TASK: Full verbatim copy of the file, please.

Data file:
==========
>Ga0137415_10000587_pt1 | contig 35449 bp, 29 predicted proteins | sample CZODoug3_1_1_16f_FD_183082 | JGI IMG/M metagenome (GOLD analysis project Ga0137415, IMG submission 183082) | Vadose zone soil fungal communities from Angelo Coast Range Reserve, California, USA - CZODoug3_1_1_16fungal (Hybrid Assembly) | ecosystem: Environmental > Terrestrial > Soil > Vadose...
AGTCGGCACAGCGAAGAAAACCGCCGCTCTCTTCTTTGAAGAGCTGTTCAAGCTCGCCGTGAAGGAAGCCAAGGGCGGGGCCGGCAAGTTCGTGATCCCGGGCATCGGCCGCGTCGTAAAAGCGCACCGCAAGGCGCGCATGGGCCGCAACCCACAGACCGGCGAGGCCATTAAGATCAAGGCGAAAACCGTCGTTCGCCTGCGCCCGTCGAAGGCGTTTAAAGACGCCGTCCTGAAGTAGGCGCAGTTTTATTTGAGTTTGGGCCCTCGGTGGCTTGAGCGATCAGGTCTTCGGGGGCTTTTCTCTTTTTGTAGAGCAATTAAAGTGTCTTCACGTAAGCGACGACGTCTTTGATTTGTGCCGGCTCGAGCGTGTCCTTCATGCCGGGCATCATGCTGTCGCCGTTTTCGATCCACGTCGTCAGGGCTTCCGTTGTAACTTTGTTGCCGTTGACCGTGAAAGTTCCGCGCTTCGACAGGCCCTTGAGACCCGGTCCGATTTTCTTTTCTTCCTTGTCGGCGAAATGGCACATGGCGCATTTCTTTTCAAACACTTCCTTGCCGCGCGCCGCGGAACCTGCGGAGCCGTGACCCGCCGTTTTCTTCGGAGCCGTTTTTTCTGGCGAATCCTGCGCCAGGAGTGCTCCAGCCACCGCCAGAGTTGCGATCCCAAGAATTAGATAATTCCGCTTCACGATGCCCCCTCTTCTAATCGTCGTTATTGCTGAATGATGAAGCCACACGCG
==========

>Ga0137415_10000587_pt1 | contig 35449 bp, 29 predicted proteins | sample CZODoug3_1_1_16f_FD_183082 | JGI IMG/M metagenome (GOLD analysis project Ga0137415, IMG submission 183082) | Vadose zone soil fungal communities from Angelo Coast Range Reserve, California, USA - CZODoug3_1_1_16fungal (Hybrid Assembly) | ecosystem: Environmental > Terrestrial > Soil > Vadose...
AGTCGGCACAGCGAAGAAAACCGCCGCTCTCTTCTTTGAAGAGCTGTTCAAGCTCGCCGTGAAGGAAGCCAAGGGCGGGGCCGGCAAGTTCGTGATCCCGGGCATCGGCCGCGTCGTAAAAGCGCACCGCAAGGCGCGCATGGGCCGCAACCCACAGACCGGCGAGGCCATTAAGATCAAGGCGAAAACCGTCGTTCGCCTGCGCCCGTCGAAGGCGTTTAAAGACGCCGTCCTGAAGTAGGCGCAGTTTTATTTGAGTTTGGGCCCTCGGTGGCTTGAGCGATCAGGTCTTCGGGGGCTTTTCTCTTTTTGTAGAGCAATTAAAGTGTCTTCACGTAAGCGACGACGTCTTTGATTTGTGCCGGCTCGAGCGTGTCCTTCATGCCGGGCATCATGCTGTCGCCGTTTTCGATCCACGTCGTCAGGGCTTCCGTTGTAACTTTGTTGCCGTTGACCGTGAAAGTTCCGCGCTTCGACAGGCCCTTGAGACCCGGTCCGATTTTCTTTTCTTCCTTGTCGGCGAAATGGCACATGGCGCATTTCTTTTCAAACACTTCCTTGCCGCGCGCCGCGGAACCTGCGGAGCCGTGACCCGCCGTTTTCTTCGGAGCCGTTTTTTCTGGCGAATCCTGCGCCAGGAGTGCTCCAGCCACCGCCAGAGTTGCGATCCCAAGAATTAGATAATTCCGCTTCACGATGCCCCCTCTTCTAATCGTCGTTATTGCTGAATGATGAAGCCACACGCG